“Food safety risks associated with water are especially important for specialty crops, such as produce that is consumed raw,” said Don Stoeckel, an environmental microbiologist who has collaborated with the Cornell National Good Agricultural Practices Program for nearly a decade on water quality issues related to food safety.

“Without processes like cooking that kill pathogenic microorganisms, prevention of contamination by all inputs, including water, is critical.”

When looking at this issue from a farmer’s perspective, Stoeckel said along with its benefits for produce production and quality, water use on the farm is also a cost to the farm business in terms of dollars, time spent, maintaining water sources/availability, and risks to produce safety. Many farms rely on water in their operations, so clarity about rules affecting water use is important.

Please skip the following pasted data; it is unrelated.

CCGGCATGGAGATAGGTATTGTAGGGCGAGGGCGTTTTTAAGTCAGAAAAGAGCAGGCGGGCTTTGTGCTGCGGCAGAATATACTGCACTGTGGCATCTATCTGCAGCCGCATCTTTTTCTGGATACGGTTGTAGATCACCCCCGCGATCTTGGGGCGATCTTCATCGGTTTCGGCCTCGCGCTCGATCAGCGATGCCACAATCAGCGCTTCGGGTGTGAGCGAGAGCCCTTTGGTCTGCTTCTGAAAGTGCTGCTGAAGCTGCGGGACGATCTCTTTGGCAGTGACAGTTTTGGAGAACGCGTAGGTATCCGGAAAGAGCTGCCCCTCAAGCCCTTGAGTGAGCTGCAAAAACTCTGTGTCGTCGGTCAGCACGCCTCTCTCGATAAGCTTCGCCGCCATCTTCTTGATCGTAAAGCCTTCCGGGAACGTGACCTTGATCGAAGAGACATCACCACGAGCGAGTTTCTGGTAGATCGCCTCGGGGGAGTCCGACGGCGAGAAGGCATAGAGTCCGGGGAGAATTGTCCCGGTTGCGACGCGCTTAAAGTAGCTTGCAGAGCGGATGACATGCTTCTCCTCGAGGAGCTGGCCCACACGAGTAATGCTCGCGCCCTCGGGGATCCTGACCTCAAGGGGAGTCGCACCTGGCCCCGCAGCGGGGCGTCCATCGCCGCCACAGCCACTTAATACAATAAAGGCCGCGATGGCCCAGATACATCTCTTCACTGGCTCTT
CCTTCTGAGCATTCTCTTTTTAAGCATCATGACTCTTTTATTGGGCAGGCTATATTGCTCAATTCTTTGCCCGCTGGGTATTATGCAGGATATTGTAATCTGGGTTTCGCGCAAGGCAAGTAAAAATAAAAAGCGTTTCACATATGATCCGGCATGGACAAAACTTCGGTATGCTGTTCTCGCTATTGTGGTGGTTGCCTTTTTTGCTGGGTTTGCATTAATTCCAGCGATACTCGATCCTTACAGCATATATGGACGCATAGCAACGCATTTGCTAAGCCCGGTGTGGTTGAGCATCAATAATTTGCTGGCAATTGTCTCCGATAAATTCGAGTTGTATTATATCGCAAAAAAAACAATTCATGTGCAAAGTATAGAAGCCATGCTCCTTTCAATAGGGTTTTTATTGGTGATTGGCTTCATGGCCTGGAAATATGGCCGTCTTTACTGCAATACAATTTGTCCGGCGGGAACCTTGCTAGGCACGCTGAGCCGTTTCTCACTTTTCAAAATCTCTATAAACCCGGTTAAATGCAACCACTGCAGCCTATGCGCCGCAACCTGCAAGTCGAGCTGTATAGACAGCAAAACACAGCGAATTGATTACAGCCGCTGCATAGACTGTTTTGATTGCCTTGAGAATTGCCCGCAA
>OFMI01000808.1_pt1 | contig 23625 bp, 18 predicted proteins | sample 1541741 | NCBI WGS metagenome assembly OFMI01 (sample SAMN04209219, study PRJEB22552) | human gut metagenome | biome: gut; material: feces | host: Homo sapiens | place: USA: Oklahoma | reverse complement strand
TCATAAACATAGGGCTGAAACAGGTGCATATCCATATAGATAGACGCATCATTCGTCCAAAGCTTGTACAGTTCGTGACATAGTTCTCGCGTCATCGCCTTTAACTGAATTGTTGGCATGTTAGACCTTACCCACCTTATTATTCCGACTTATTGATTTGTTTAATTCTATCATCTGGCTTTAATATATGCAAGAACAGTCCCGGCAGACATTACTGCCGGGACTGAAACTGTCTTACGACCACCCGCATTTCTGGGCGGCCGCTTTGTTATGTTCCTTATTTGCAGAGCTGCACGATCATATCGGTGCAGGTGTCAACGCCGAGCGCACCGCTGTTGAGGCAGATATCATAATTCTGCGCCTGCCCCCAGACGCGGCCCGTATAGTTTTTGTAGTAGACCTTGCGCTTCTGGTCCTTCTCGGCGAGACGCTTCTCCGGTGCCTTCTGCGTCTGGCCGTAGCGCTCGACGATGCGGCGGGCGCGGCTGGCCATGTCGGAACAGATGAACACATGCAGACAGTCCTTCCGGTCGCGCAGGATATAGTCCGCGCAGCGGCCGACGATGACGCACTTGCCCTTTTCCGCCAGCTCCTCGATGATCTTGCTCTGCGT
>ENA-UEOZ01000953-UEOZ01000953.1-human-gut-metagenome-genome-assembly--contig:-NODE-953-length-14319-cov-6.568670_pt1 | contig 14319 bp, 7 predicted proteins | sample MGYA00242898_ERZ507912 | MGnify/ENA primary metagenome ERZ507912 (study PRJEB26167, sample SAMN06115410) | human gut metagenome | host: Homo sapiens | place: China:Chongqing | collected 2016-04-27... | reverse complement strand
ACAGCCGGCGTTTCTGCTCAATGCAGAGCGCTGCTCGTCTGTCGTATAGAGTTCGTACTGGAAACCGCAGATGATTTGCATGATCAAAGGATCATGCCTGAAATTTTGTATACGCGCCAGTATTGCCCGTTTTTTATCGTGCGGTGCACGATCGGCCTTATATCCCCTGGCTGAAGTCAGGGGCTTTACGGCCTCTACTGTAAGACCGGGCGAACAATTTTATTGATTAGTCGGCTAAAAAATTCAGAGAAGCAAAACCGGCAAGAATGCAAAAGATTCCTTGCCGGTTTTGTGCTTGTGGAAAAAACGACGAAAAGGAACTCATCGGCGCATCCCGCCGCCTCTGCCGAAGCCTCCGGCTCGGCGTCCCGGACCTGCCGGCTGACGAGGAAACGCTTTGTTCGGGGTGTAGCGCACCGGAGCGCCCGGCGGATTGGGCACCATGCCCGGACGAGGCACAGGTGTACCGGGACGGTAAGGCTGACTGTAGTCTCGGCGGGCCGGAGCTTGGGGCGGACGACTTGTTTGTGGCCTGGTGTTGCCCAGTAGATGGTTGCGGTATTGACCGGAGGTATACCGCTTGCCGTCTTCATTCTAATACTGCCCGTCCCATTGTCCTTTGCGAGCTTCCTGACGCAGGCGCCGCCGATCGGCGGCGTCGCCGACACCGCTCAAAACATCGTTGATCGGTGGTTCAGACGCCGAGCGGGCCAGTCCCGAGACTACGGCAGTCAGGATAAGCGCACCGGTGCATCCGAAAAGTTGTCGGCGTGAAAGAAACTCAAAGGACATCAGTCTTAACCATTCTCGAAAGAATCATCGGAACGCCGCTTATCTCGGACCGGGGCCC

In the end, a lot of this actually has to do with the consumer.

“The educational awards are one way to get the information into the heads, and hands, of farmers where it can be put into practice to make the produce we eat even more safe — and consistently safe — than it already is,” said Stoeckel.

Several of the Specialty Crop Block Grants target water use and food safety. Here are some examples.

The LSU Agricultural Center has designed and built a chilling system featuring an antimicrobial sprayer for reducing pathogenic loads on the surface of fresh produce and the rapid initiation of the cold chain.